The Babylonian god of Wisdom dwelt in the great Deep, in popular theology associated with the Tehom Rabbah (Babylonian Tiamat), but the author of Job energetically rejects the ancient myth and lets the depth say that wisdom “is not in me” (28:4). Yet chochma “was the first of the works of old” (Prov. 8:22) and “the Lord by wisdom founded the earth” (Prov. 3:19).
A philosophical discussion erupted later concerning whether Wisdom was a being of herself or an attribute of God. She was certainly once conceived as something outside of God. Who consulted her in the process of creation. Is such “consultation” perhaps a later diluted form of a more vital participation of the wisdom-goddess in the process of creation?
The second personification to be discussed is the Shekinah, the female figure as is Chochma, but one who has quite a different function. Shekinah means the omnipresence of God. The word is derived from the Hebrew shchan - to dwell. Philo assumes that Shekinah corresponds to logos. This is also the view of Maimonides.10 The Cabbalists and the mystics regarded Shekinah as the real entity. In the Talmud and Midrash the Shekinah descended into the Tabernacle in the wilderness in the form of a cloud. We find her again in Solomon’s temple. In the Talmud, Shekinah appears as the omnipotence and is synonymous with the divine light.
The mystical philosophy of later Judaism assumed that there was first unity between Creator and Creature.11 With the Fall of Adam there arose a barrier between them. God did not entirely withdraw from the world. When Adam was driven out of Eden, an aspect or emanation of the Divine followed him into his captivity. She went before Israel, going through the wilderness. In the same way the Shekinah follows everyone as long as he observes the precepts of the Torah.
The Shekinah also followed Israel into the Exile. It is said that she “always hovers over Israel like a mother over her children!” It is because of Israel that the Shekinah dwells on earth. The doctrine of the Shekinah has a central place in the doctrine of the Cabbala.
None of these female figures is comparable in impact to that of the Torah, the image of God, the creator of the world. The Cabbala explained that the stories we find in the Torah are subordinate to her essence.12 Those stories are only her “garments”; without them the world could not endure her.
Together with God and Israel, the Torah forms the base upon which Judaism rests. She is considered older than the material world and was assigned a cosmic role as an instrument whereby God created the universe. Even in this thoroughly diluted form we recognize the primal female goddess who, with God, produced the world.
Shekinah, Chochma, Torah – these are the disguised, scarcely recognizable figures of the Hebrew primal mother-goddess. Driven out, they returned by a side door in order to remain in the house – especially true of the personified Torah.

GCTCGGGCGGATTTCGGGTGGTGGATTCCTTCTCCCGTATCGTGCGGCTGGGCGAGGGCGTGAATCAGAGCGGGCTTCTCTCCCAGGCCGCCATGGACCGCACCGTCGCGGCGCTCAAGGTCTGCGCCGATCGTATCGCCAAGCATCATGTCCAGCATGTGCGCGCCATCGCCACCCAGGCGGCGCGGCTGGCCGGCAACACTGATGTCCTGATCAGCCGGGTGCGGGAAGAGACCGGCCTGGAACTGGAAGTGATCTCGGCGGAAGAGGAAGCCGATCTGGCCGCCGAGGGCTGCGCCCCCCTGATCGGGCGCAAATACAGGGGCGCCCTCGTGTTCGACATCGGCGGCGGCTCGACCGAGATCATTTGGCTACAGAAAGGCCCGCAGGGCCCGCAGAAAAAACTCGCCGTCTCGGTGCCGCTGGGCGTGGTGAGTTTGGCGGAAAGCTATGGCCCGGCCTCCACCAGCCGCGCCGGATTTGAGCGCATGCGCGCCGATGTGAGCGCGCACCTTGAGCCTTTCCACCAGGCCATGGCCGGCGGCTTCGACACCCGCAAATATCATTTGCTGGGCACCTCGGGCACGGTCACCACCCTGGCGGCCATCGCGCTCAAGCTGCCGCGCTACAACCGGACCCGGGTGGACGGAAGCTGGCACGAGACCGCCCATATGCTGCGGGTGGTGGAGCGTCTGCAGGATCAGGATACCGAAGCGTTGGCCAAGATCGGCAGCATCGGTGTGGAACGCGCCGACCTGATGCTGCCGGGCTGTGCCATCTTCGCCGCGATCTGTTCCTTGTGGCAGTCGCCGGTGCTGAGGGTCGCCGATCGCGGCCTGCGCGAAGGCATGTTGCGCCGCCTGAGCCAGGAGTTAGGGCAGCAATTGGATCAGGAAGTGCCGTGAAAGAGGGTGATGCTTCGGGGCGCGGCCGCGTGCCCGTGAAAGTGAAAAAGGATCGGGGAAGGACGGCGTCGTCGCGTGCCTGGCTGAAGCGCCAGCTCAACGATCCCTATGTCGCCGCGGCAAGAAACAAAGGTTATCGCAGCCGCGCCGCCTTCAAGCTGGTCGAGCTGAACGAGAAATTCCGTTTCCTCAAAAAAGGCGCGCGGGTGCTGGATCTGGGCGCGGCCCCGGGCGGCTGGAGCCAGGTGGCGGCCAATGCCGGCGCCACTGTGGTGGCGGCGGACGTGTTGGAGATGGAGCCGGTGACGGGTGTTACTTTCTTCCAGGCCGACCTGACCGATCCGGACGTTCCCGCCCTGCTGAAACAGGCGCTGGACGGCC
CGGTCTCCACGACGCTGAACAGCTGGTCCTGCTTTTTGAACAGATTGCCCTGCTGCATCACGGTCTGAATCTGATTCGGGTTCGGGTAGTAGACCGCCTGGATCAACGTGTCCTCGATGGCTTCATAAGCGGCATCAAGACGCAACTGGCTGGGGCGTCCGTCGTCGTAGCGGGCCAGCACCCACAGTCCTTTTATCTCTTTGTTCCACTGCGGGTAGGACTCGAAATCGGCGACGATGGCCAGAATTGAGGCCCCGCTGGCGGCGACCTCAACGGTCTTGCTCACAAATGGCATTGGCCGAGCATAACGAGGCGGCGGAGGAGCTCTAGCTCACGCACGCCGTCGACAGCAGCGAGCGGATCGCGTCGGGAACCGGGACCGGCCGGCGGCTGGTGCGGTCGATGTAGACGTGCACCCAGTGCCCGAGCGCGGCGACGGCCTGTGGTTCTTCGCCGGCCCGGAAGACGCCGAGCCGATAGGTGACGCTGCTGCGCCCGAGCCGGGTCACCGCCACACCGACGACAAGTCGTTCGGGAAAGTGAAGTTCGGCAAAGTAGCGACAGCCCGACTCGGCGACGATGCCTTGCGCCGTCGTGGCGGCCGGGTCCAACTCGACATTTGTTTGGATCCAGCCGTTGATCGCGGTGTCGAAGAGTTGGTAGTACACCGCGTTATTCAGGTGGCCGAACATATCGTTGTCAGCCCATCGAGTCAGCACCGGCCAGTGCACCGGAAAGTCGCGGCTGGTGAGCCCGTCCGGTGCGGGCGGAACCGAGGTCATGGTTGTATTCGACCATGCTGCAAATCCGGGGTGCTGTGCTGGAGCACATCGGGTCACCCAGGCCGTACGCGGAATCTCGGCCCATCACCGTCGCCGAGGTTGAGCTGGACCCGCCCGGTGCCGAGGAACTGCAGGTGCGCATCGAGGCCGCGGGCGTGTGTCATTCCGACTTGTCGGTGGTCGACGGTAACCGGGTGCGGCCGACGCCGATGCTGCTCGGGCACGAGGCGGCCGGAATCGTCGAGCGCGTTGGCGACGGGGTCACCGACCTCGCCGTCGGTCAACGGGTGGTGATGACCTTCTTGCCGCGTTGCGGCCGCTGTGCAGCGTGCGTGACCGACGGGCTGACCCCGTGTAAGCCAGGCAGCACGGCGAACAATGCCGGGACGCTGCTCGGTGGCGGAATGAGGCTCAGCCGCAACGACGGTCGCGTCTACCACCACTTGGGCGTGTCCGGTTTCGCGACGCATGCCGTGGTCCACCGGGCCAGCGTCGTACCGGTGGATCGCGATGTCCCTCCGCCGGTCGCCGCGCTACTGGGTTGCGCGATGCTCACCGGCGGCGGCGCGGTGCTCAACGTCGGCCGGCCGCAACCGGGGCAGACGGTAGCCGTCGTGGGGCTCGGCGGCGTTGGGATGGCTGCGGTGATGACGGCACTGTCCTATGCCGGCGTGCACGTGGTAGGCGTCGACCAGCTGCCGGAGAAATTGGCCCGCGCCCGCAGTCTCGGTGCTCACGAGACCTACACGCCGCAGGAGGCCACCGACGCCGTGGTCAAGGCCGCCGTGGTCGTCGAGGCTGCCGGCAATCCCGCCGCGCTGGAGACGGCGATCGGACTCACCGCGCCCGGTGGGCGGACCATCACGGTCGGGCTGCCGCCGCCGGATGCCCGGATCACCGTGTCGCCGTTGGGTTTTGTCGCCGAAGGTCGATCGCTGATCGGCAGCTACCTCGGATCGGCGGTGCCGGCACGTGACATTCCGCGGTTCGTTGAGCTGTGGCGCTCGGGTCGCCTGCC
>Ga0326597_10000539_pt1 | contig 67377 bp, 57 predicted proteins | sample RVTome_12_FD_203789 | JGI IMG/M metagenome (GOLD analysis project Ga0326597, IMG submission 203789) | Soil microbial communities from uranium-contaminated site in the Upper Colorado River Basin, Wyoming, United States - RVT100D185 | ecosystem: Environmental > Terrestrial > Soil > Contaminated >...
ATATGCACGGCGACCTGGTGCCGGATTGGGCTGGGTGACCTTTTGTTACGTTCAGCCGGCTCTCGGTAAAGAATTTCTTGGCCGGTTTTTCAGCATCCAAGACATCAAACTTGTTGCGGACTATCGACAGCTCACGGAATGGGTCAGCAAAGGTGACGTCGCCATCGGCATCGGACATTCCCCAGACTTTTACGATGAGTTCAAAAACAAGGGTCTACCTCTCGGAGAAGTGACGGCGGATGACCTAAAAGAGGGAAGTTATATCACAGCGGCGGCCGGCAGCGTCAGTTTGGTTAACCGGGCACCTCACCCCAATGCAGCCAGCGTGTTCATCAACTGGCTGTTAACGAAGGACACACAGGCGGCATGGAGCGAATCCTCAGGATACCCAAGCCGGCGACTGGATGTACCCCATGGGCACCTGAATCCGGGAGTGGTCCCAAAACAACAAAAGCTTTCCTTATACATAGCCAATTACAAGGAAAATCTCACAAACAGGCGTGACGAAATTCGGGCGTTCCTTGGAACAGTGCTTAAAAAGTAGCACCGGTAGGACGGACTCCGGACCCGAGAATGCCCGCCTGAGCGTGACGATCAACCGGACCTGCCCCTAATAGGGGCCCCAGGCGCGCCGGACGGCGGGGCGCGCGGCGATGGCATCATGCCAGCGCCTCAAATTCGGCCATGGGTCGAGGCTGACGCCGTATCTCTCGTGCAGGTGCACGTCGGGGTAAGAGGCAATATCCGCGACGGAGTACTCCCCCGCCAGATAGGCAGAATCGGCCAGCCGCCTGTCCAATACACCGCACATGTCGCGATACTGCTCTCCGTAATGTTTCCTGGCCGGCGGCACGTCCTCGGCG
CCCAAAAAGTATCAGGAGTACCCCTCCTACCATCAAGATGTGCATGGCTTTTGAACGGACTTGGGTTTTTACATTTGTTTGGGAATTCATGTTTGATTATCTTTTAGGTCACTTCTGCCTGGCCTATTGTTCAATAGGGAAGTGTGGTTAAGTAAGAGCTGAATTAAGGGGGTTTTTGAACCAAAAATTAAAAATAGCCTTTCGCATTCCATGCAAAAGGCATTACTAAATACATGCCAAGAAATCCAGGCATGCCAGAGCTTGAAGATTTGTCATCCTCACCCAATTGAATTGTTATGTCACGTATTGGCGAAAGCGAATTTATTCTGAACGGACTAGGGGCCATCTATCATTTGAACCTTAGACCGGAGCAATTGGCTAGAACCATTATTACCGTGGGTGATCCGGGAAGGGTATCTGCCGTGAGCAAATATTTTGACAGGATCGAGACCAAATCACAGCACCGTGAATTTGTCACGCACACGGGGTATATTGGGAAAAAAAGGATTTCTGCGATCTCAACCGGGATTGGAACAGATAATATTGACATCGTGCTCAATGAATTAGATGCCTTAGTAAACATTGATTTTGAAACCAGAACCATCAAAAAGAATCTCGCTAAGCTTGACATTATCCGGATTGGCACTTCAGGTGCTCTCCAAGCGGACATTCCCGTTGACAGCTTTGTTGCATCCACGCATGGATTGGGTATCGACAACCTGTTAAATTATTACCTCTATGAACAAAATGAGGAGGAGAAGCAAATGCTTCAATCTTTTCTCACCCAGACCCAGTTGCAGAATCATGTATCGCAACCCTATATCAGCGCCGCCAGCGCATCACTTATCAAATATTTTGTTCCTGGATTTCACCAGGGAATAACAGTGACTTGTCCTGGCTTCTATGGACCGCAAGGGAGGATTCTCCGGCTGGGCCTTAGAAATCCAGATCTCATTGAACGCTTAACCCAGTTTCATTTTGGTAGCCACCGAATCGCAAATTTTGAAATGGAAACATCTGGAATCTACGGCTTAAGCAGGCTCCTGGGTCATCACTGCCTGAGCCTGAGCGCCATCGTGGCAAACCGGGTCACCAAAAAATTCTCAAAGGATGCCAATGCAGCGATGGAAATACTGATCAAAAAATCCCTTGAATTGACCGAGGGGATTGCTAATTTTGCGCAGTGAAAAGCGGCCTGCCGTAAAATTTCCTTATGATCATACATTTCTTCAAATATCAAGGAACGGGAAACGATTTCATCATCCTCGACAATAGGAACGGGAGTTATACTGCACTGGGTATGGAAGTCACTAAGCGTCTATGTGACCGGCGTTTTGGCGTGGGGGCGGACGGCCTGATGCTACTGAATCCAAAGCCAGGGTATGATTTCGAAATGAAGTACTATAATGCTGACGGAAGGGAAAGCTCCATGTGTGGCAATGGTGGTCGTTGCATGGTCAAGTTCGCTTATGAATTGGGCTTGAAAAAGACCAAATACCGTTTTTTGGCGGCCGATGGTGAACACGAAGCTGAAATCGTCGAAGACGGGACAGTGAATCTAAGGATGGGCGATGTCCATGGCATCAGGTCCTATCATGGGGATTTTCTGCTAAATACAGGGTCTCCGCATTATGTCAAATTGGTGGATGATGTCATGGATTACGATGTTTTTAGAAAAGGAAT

It is remarkable that the unadmitted cult of those female figures is sometimes at the expense of Yahweh, whose emanations they represent. I was once present at a heated discussion between one religious Jew and another. Impatiently brushing aside an argument, one said: “Who speaks of God? I am talking about the Holy Torah.”
The ability to personify those remnants of the primal Hebrew mother-goddess did not perish even after the Talmudic period. It continued to live in the artists who kept old traditions alive. E. M. Lilien presented Sabbath as a queen.13 In Heinrich Heine’s Hebrew Melodies, Princess Sabbath is praised and celebrated because she changes the doggish life of the Jew into that of a prince every Friday evening. He sings then the old hymn:
“Lecho Daudi Likras Kalle,”
Komm, Geliebter, deiner harret
Schon die Braut, die dir entschleiert
Ihr vershaumtes Angesicht…..
["Lecho Daudi Likras Kalle,"
Loved one, come. The bride already
Waiteth for thee, to uncover
To thy face her blushing features.
This most charming marriage ditty
Was composed by the illustrious Minnesinger
Don Jehudah ben Halevy.
In the song was celebrated
The espousal of Prince Israel
With the lovely Princess Sabbath
Whom they call the silent princess.]
This hymn, erroneously ascribed here to Judah Halevi, was composed in 1540 by Salomon Halevi Alkabeth and reflects the old Cabbalistic tradition in which the disavowed mother-goddess reappears in another form.14
V. Return to the Childhood Memory
Even if the Hebrew names Shekinah, Chochma, and Torah were not feminine, one could easily guess that they are women from the descriptions we have of them. Their prototype, the mother-goddess, suffered a rude expulsion more than two thousand years go and was never officially readmitted. In the best Old Testament fashion, even her name was expunged from the records.
Yet let us look at a few myths or tales connected with those substituting figures and let us consider the tales as definite evidence of their true identity. There is, for instance, a tale about the Shekinah. As mentioned before, the Shekinah followed Israel into Exile “always hovering over Israel like a mother over her children.” In the Cabbala the Shekinah is called “the Matrona,” which is itself revealing. The mystics predicted that in times to come, God would restore the Shekinah to her place. There would then be a complete reunion and the Lord would be one, and His name one. It may be said: “Is He not now one?” The answer is no, for the Matrona is removed from the king. The king without the Matrona is not invested with the crown as before. But when He joins the Matrona, who will crown Him with many resplendent crowns, then the supernatural mother will invest Him in a fitting manner.